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  • For nearly as long as civilization has been fighting wars, it has been making peace.

  • One of the earliest recorded peace treaties was engraved into a stone wall more than three

  • thousand years ago, ending a war between the Egyptians and the ancient Hittite Empire.

  • Peace negotiations have always been ritualistic, although traditions have changed over time.

  • In the early middle ages, before literacy, many peace treaties were sealed with a kiss.

  • Today, such agreements usually require signed documentation, a handshake and a neutral third

  • party.

  • Often this third party is the United Nations, but in many instances it’s Norway.

  • In fact since the end of the cold war, the Scandinavian country has recognized its engagement

  • in ten peace processes.

  • However experts say this figure could be as high as 20, as such arrangements are often

  • bound to secrecy.

  • Most recently, Norway was instrumental in brokering peace between the government of

  • Colombia and the FARC rebel group, although the measure was ultimately rejected in a referendum.

  • So, why Norway?

  • Well, Norway has a long history as a so-calledpeace nation”.

  • The relatively young country emerged out of a non-violent secession with Sweden in 1905

  • and has since focused its foreign policy on global leadership, conflict resolution and

  • promoting international human rights, rather than wars or colonization.

  • The Norwegian government was able to boost these initiatives in the late 20th century,

  • as the discovery of oil in the 1970’s made it one of the wealthiest countries in Europe.

  • By the end of the 1990’s, Norway was funding more than 20 NGOs in nearly 100 countries,

  • and an estimated one percent of its population

  • was taking part in peacekeeping missions around the world.

  • Meanwhile, Norway cemented its role as a neutral intermediary in major international conflicts.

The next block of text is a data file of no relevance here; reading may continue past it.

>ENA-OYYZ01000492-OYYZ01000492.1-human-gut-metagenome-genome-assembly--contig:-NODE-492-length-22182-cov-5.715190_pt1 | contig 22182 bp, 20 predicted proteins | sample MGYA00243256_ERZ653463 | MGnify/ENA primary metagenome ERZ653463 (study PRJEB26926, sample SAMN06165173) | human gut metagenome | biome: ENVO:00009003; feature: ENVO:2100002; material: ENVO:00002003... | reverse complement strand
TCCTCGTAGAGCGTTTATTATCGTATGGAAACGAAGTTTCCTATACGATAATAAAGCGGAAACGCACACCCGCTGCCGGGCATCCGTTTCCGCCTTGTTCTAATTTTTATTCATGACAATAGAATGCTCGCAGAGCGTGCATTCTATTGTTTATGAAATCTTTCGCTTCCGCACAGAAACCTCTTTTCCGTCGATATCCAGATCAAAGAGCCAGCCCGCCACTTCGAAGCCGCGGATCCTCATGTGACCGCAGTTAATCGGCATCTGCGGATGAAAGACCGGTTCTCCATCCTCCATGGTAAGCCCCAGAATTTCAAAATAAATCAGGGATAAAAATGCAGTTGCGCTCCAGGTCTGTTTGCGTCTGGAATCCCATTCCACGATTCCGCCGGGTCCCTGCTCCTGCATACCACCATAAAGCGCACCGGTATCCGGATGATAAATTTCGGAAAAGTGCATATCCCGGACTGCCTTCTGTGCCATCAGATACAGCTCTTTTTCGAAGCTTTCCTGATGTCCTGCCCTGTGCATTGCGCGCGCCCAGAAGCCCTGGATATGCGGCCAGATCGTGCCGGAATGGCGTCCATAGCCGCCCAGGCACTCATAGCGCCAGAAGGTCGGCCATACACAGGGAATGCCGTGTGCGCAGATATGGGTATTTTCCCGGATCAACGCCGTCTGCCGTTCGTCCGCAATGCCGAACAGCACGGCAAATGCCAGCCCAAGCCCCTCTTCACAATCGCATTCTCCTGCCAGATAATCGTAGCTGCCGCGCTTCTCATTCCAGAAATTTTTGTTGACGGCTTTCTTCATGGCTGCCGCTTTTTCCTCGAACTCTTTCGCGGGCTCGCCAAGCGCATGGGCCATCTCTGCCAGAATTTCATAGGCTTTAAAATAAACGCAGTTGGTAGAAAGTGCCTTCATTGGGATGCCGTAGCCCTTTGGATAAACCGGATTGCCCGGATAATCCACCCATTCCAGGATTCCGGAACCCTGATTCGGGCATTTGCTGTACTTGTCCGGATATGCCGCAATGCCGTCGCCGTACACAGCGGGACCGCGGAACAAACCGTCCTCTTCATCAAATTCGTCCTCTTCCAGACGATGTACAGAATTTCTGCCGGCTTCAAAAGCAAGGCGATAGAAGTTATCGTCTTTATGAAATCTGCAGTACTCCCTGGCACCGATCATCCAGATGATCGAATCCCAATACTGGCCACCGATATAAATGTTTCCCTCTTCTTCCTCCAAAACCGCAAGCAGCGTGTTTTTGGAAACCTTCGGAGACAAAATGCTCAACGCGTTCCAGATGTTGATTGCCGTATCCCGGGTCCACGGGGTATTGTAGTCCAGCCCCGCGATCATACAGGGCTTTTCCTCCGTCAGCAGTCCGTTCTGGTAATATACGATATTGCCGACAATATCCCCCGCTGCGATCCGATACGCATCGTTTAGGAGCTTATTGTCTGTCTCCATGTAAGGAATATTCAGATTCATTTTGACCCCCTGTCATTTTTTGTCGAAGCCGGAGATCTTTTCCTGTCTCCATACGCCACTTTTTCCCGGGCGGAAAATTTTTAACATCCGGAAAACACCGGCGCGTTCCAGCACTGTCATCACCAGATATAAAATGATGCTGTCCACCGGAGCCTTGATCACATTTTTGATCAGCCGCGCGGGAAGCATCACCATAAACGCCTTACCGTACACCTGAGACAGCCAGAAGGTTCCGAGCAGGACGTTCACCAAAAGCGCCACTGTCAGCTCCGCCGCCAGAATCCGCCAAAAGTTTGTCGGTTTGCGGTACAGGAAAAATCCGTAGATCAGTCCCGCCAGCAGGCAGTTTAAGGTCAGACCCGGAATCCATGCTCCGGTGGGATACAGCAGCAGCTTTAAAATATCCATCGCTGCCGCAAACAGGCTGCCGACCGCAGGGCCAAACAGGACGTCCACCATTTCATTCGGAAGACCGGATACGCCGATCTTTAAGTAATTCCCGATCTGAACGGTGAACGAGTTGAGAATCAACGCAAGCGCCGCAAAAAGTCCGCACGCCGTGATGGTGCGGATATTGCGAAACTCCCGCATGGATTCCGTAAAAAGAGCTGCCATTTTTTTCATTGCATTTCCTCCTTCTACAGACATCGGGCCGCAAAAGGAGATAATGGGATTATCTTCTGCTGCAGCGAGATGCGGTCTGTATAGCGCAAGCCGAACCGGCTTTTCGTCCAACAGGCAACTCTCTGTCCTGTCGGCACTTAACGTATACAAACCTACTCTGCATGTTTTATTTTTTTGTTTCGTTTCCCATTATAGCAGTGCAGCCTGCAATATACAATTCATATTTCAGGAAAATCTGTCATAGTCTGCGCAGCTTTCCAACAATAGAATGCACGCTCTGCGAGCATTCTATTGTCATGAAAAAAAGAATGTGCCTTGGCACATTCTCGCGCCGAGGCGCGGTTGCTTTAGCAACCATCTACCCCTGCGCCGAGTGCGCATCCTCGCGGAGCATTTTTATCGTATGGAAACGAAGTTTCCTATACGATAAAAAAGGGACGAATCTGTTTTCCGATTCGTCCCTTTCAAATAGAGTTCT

• Throughout the 1990’s, the country brokered peace deals in Europe, Central America, Africa

  • and the Middle East, beginning with the Oslo Accords in 1993.

  • This was a series of meetings between Israel and Palestine,

  • which had been in violent conflict for decades.

  • Norway was uniquely qualified to broker peace as it had friendly diplomatic relations with

  • both Israeli and Palestinian leaders.

  • The Oslo Accords was the first time Israel and Palestine formally recognized each other,

  • and although the accords weren’t a peace treaty in a formal sense, they paved the way

  • for a final agreement to be signed in 1998.

  • However Norway’s role in these and other peace treaties is not without controversy.

  • For nearly 70 years Norway been a close ally to the US and other Western powers through

  • its membership to NATO, taking part in all of its major military operations.

  • This has led to many to question whether the country is truly an impartial mediator, as

  • it has made a commitment to defend NATO countries.

  • Although Norway’s impartiality has been called into question, the country still upholds

  • its reputation as the world’s peace broker.

  • In fact, when discussing matters of diplomacy, many people reference the so-calledNorwegian

  • model”, which combines facilitation of peace treaties with long term humanitarian aid.

  • Even the Nobel Peace Prize is awarded in Norway, after the winner is chosen by members of the

  • Norwegian parliament.

  • There’s no doubt Norway’s non-violent history, combined with its active role in

  • mediating conflicts, has cemented its identity as the world’s peace mediator.

  • Norway plays an active role in the United Nations and NATO, and the country has one

  • of the fastest growing economies in Europe.

  • So how powerful is Norway?

  • Find out in this video.

  • This is partially due to Norway being the largest per capita producer of oil outside

  • the Middle East, accounting for roughly a quarter of the country's $4 billion GDP.

  • Thanks for watching Seeker Daily!

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For nearly as long as civilization has been fighting wars, it has been making peace.

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The Nordic Country Secretly Negotiating World Peace

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    Kristi Yang posted on 2017/01/11
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